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isn't a thing in it for dinner, and nobody of milk will be delicious. Run, dear, good seems to think about it; and as for me-" soul, and bring some, quick."

“More linen, Prudence; hurry, hurry. Prudence would have demurred, and Mr. Palmer has sent for more lint."

argued that there was not enough for the *“Why, good gracious, mercy! Miss rest of the family, but Mary would not Palmer, there ain't a rag of a sheet left, nor listen. "Not a word, not a word, Prudence; a pillow-case, nor even a pocket handker- we ate a hearty breakfast, there's more cher.”

meal left; don't stop a moment." “I have sent him word so, Prudence; but "Dearee me! what a headstrong Miss, to the reply is, . Tear up all my shirts, and be sure! and then there'll be the General every article of clothing that may give and Major Palmer, and praaps Dr. Warren, relief to our poor wounded men.'”

who allers praises my brown bread and " And them 'ere shirts cost a guinea whey, and they'll be coming home to su apiece without the making, which I didn't per, and nothin' left." charge fur; and then there's all Mrs. Palm- But, spite of her grumbling, the keys er's clothes, and all the young ladies', some were produced, and the dairy unlocked. on 'em with raäl p’int lace on 'em ; it's a The day before preparations had been made mortal shame! Well, one good thing, for churning butter. A large tub, full of mine won't be taken, for they're nothing but milk, the surface thickly coated with rich cotton."

cream, stood by the door, and the thrifty At this moment two wounded men were housekeeper sighed at the thought of disbrought in and laid upon a couch. The turbing it, for the haste would not allow of females of the house, without shrinking from skimming it off carefully. She had dipped the painful duty, hastened to assist their up but one mug full, when a man came heroic defenders. One flew for cordials, running with fearful rapidity toward the with which they strove to revive the faint- house. Prudence almost screamed when ing soldiers ; one scraped lint for the wounds; she saw him. He was a frightful object. and even the old housekeeper, in whose His face was one disfigured mass of powder; bosom the spark of mercy existed, although the outline of the features was scarcely somewhat stifled by interest, even she visible. It was like a black mask, through drew from her capacious pocket a delicate which the half-closed eyes were dimly seen, cambric handkerchief, the only article of and as he fell, exhausted and writhing in luxury she possessed, that she had hidden agony, at the feet of the housekeeper, she for fear it should fall into the hands of the retreated in horror from the sight. spoiler, and in an instant it was bound It was but an instant; the next, the around the arm of one of the wounded miserable object, who was a slight, small

built man, was raised in the strong arms of The action did not pass unnoticed by the the housekeeper, and plunged head foremost bright eyes of Mary Palmer. She determined into the tub of milk.* that the tender mercies of Prudence, once

“O woman! in our hours of ease, revived, should not be suffered to slumber Uncertain, coy, and hard to please,

When pain and anguish wring the brow, again.

A ministering angel, thou !" “They want refreshment, Prudence; they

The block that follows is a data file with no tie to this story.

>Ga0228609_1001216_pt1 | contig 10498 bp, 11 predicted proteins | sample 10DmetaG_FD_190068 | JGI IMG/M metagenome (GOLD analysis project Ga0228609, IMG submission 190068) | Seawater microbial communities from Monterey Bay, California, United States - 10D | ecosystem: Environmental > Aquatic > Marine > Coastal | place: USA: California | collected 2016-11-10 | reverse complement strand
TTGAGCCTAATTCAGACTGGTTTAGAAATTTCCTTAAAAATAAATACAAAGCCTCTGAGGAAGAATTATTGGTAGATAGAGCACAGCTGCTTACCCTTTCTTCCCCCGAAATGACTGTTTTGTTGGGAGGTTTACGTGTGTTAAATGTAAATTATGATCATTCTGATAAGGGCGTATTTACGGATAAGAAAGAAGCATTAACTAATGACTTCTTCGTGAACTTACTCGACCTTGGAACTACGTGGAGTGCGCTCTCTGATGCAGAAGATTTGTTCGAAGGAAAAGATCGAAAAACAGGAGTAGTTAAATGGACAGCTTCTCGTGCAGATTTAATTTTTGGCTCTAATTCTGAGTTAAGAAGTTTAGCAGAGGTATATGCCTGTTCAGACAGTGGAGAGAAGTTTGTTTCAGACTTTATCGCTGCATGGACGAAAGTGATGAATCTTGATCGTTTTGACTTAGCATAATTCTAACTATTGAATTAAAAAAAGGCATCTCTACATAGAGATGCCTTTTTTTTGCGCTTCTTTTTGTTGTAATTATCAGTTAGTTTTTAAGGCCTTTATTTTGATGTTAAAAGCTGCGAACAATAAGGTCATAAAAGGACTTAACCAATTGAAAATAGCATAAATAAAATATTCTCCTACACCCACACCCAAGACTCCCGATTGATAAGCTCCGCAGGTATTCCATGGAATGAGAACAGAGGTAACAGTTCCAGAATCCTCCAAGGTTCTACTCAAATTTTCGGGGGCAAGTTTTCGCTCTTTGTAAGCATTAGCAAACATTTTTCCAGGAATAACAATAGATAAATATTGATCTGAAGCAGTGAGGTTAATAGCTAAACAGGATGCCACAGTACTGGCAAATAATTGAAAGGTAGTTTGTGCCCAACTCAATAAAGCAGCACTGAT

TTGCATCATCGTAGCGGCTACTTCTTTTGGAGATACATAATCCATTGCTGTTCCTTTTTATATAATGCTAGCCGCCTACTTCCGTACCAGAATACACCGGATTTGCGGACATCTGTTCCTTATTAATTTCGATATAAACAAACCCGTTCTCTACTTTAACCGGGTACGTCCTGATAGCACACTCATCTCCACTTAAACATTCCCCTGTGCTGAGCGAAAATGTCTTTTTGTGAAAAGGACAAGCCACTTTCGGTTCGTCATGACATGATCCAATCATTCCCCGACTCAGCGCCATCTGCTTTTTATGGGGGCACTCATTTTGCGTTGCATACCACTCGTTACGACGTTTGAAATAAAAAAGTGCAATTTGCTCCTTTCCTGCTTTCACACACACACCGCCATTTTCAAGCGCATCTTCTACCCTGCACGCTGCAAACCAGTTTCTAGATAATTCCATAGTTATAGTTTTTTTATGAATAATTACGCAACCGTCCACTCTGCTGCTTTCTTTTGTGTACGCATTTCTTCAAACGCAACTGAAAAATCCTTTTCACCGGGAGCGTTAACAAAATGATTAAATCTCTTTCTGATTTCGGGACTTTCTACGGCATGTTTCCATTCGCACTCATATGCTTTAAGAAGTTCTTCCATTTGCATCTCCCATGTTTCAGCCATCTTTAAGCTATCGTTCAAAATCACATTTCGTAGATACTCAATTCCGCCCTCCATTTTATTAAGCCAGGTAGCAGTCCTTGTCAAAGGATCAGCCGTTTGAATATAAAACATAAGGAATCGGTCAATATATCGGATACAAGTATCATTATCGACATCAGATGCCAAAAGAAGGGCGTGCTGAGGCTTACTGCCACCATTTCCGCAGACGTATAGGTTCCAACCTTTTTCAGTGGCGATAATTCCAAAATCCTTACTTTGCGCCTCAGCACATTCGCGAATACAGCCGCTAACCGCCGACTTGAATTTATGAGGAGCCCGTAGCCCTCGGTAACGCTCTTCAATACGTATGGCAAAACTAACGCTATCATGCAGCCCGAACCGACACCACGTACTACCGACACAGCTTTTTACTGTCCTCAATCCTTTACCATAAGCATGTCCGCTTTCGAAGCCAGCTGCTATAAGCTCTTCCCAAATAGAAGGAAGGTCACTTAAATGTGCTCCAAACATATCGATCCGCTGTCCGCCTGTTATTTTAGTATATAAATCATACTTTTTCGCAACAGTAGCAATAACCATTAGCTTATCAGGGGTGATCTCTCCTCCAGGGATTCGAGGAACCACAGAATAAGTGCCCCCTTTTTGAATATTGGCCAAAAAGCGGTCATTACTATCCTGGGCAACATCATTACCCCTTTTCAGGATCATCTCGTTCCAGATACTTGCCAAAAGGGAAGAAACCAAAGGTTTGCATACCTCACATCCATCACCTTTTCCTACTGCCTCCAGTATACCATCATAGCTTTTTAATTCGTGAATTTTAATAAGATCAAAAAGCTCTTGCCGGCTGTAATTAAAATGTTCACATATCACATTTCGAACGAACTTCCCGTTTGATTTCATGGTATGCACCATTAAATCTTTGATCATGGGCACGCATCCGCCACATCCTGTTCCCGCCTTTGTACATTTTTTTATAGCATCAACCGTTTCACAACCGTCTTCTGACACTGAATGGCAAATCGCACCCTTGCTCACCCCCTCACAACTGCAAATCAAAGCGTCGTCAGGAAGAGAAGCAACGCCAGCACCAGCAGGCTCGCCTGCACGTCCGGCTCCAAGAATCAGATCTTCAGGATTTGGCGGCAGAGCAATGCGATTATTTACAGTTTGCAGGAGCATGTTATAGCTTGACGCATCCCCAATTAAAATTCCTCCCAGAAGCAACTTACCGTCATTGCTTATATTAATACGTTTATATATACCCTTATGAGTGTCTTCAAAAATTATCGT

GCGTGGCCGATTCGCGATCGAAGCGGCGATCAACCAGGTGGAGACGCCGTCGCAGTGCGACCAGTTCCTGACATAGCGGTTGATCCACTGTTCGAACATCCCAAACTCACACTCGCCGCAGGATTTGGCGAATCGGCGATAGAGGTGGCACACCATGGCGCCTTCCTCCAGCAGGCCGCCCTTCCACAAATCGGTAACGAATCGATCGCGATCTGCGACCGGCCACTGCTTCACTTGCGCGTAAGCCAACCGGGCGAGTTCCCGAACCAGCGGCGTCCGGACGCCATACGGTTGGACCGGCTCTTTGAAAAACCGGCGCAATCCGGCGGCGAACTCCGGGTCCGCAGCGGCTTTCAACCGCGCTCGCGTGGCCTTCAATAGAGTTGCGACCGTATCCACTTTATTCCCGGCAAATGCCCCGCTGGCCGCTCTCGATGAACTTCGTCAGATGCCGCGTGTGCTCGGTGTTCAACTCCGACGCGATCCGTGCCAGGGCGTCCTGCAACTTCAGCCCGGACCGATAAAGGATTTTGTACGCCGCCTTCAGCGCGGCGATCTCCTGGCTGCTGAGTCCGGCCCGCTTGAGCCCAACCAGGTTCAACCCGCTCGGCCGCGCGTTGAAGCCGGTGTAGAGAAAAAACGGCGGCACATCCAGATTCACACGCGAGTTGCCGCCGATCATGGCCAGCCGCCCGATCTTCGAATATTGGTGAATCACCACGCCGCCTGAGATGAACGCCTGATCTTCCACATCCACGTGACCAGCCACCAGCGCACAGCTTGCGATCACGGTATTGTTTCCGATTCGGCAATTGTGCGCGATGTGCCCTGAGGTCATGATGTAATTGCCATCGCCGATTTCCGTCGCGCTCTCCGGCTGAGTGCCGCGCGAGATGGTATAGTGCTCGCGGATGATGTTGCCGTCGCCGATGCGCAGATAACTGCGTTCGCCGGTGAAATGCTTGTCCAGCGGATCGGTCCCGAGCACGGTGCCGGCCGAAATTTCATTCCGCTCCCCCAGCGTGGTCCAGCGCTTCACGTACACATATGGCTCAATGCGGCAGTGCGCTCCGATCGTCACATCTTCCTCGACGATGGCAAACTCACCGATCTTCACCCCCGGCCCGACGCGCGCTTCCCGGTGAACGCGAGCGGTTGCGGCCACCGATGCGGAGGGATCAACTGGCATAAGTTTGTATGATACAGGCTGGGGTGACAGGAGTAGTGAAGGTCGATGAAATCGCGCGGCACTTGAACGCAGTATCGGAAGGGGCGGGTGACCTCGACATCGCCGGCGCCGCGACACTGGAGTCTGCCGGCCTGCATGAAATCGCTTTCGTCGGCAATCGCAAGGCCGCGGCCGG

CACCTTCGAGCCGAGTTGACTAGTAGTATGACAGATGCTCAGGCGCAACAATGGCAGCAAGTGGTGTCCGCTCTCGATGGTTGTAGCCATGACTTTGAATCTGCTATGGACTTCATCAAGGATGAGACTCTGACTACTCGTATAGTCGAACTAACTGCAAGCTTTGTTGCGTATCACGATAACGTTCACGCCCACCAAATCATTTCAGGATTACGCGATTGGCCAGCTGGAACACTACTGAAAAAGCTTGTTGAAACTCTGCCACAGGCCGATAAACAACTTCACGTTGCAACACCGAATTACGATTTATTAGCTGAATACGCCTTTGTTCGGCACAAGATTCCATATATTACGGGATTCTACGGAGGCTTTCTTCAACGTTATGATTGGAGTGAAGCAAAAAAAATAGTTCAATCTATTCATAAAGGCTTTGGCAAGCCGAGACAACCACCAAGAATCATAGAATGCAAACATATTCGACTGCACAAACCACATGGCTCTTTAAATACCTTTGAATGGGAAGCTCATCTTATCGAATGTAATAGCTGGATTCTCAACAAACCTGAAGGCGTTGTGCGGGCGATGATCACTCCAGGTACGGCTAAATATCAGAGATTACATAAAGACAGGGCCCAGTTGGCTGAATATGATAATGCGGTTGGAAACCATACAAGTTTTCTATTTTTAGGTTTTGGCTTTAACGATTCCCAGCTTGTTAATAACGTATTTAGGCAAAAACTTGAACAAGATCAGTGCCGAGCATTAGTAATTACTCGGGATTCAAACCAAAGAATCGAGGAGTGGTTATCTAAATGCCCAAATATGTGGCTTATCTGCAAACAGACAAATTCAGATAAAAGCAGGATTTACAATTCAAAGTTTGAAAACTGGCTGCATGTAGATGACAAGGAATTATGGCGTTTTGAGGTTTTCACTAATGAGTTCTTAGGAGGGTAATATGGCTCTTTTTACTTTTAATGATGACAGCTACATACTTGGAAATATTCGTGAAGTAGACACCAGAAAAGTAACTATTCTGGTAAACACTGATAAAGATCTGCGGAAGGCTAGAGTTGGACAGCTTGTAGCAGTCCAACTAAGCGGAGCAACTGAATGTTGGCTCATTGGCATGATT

Yes, a ministering angel may be often are famishing with hunger and thirst. Some found even in the hard, withered features of of your excellent brown bread and a glass those who may not boast all the refined sen

sibility which weeps at fictitious woes, sighs * The incidents connected with the battle of Bunker Hill were related to the author by Mrs.

over the pages of a sickly sentimental novel, Palmer, who, in her 82d year, retained a vivid recollection of the scene.

* A fact.

men.

was

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and, robed in velvets and satins, sympathizes, “Prudence! Prudence !" echoed for the sake of a display of French lawn and through the house. Brussels lace, with the pretended distress of “Dearee me! Goody gracious, what a stage-struck heroine !

shall I do?" exclaimed the appalled houseO woman! wild, capricious, changeable keeper, who, as if she had just come to her as thou art, there is one bright spark which, senses, was at length sensible of the loss no matter in what form it is enshrined, she had sustained in exercising her benevois never extinguished in thy bosom! The lence; but seeing the look of gratitude in world's coldness, neglect, and scorn may the eye of the wounded man, who was not have dimmed its lustre; the storms of ad- yet able to give vent to his thanks in words, versity, the power of misfortune, may have the worthy woman was somewhat reconciled, chilled it; but it is there yet, and only wants and she knew her mistress too well to fear occasion to set it in a blaze. And this is reproof at her hands. The laughter-loving compassion toward suffering humanity! Mary she feared most, for she had given Who is called upon to stand by the bed of such a tangible proof that her heart was not sickness, and by her soothing words and of marble, that she feared the ridicule of gentle acts of kindness to alleviate the suf

those bright eyes. fering of the invalid ? Who can sooner But she slandered the amiable Mary in chase from his brow the cloud of grief, and such thoughts. The spirit of teasing and avert the storm which threatens to crush the love of mischief were suppressed by the him? Woman, wilful and wayward as thou sad scenes in which she was called to act. art, this is thy province!

There was both seriousness and sadness on But to return to plain Prudence Chase, her brow, as she came forward to see what who, although she would have been entirely had become of Prudence and the refreshout of her sphere in the Astor Place Opera ments she had ordered; but surprise kept House,

her silent. " Where tears are dried as soon as shed,

“I couldn't help it, Miss Mary, I couldn't And plaudits rouse the mocking dead,"

indeed,” said Prudence, in a tone of apology. was nevertheless a woman; although the “ If you only had have seen him when he exterior was rough, the heart was soft, though fell right down at my feet, with such a pitiit was her caprice to make it appear otherwise.ful look, his face blown to pieces, and not